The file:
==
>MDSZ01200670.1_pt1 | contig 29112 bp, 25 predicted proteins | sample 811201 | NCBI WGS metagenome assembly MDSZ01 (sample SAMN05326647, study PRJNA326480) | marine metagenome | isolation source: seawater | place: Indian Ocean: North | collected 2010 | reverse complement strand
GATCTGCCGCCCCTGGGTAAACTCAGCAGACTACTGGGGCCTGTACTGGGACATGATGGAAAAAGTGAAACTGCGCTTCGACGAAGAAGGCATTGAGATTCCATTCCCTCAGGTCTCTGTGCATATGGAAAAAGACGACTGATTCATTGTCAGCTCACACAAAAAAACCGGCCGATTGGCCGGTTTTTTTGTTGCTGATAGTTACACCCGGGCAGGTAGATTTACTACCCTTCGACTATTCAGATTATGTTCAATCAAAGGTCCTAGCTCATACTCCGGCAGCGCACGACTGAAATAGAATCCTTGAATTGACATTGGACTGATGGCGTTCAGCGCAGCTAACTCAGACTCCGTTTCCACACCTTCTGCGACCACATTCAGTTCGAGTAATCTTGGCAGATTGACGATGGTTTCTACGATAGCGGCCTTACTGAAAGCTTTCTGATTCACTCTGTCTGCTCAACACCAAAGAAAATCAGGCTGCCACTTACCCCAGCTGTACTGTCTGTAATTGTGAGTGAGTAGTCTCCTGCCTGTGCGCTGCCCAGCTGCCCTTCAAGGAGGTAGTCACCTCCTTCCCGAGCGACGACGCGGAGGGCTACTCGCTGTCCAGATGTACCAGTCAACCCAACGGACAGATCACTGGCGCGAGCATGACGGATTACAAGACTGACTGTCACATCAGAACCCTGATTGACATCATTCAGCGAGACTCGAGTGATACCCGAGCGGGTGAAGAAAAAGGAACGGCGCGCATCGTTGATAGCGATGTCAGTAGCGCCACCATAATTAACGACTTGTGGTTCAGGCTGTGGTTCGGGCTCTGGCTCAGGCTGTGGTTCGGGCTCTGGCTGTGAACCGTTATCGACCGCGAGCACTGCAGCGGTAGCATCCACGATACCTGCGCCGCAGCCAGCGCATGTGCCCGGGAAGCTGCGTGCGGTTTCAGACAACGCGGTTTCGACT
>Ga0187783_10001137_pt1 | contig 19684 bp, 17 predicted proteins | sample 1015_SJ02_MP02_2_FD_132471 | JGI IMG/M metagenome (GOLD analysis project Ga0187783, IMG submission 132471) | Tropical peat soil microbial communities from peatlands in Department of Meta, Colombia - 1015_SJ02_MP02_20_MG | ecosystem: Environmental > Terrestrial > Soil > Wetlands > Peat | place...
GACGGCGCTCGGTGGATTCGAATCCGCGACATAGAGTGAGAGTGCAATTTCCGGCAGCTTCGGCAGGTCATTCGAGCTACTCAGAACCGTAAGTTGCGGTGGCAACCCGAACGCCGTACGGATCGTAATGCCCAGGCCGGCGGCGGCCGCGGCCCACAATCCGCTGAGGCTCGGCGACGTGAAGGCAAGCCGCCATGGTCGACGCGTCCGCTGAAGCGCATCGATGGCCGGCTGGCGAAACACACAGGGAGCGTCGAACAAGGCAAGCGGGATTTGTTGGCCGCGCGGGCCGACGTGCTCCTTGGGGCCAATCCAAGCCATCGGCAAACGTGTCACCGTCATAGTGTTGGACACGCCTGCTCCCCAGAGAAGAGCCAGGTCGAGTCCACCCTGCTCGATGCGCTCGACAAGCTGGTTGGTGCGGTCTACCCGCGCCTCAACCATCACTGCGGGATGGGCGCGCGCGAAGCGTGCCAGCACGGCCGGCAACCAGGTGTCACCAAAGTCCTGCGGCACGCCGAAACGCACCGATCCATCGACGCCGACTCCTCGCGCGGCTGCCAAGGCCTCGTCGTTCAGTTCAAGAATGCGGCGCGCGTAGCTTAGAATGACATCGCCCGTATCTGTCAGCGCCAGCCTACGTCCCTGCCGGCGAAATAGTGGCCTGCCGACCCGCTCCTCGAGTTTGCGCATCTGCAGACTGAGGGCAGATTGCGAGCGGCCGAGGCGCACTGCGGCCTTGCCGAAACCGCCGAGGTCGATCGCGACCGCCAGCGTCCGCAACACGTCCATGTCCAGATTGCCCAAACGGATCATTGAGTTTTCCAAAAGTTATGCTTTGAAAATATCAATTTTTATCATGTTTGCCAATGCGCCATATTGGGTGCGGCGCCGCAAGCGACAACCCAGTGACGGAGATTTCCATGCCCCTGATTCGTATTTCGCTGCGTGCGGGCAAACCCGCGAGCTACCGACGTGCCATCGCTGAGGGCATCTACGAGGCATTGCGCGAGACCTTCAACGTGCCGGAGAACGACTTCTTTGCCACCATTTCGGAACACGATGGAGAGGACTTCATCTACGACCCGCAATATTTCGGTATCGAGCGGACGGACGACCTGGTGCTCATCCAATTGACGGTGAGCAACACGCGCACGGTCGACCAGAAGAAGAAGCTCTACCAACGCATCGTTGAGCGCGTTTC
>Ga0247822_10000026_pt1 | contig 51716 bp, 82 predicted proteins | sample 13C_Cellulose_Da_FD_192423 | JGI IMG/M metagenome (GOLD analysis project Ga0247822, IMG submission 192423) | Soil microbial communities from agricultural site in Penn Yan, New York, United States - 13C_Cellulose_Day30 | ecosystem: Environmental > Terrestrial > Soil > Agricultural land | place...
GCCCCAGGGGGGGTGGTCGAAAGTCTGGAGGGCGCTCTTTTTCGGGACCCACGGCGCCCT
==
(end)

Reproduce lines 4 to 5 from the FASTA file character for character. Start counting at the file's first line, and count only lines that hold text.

GACGGCGCTCGGTGGATTCGAATCCGCGACATAGAGTGAGAGTGCAATTTCCGGCAGCTTCGGCAGGTCATTCGAGCTACTCAGAACCGTAAGTTGCGGTGGCAACCCGAACGCCGTACGGATCGTAATGCCCAGGCCGGCGGCGGCCGCGGCCCACAATCCGCTGAGGCTCGGCGACGTGAAGGCAAGCCGCCATGGTCGACGCGTCCGCTGAAGCGCATCGATGGCCGGCTGGCGAAACACACAGGGAGCGTCGAACAAGGCAAGCGGGATTTGTTGGCCGCGCGGGCCGACGTGCTCCTTGGGGCCAATCCAAGCCATCGGCAAACGTGTCACCGTCATAGTGTTGGACACGCCTGCTCCCCAGAGAAGAGCCAGGTCGAGTCCACCCTGCTCGATGCGCTCGACAAGCTGGTTGGTGCGGTCTACCCGCGCCTCAACCATCACTGCGGGATGGGCGCGCGCGAAGCGTGCCAGCACGGCCGGCAACCAGGTGTCACCAAAGTCCTGCGGCACGCCGAAACGCACCGATCCATCGACGCCGACTCCTCGCGCGGCTGCCAAGGCCTCGTCGTTCAGTTCAAGAATGCGGCGCGCGTAGCTTAGAATGACATCGCCCGTATCTGTCAGCGCCAGCCTACGTCCCTGCCGGCGAAATAGTGGCCTGCCGACCCGCTCCTCGAGTTTGCGCATCTGCAGACTGAGGGCAGATTGCGAGCGGCCGAGGCGCACTGCGGCCTTGCCGAAACCGCCGAGGTCGATCGCGACCGCCAGCGTCCGCAACACGTCCATGTCCAGATTGCCCAAACGGATCATTGAGTTTTCCAAAAGTTATGCTTTGAAAATATCAATTTTTATCATGTTTGCCAATGCGCCATATTGGGTGCGGCGCCGCAAGCGACAACCCAGTGACGGAGATTTCCATGCCCCTGATTCGTATTTCGCTGCGTGCGGGCAAACCCGCGAGCTACCGACGTGCCATCGCTGAGGGCATCTACGAGGCATTGCGCGAGACCTTCAACGTGCCGGAGAACGACTTCTTTGCCACCATTTCGGAACACGATGGAGAGGACTTCATCTACGACCCGCAATATTTCGGTATCGAGCGGACGGACGACCTGGTGCTCATCCAATTGACGGTGAGCAACACGCGCACGGTCGACCAGAAGAAGAAGCTCTACCAACGCATCGTTGAGCGCGTTTC
>Ga0247822_10000026_pt1 | contig 51716 bp, 82 predicted proteins | sample 13C_Cellulose_Da_FD_192423 | JGI IMG/M metagenome (GOLD analysis project Ga0247822, IMG submission 192423) | Soil microbial communities from agricultural site in Penn Yan, New York, United States - 13C_Cellulose_Day30 | ecosystem: Environmental > Terrestrial > Soil > Agricultural land | place...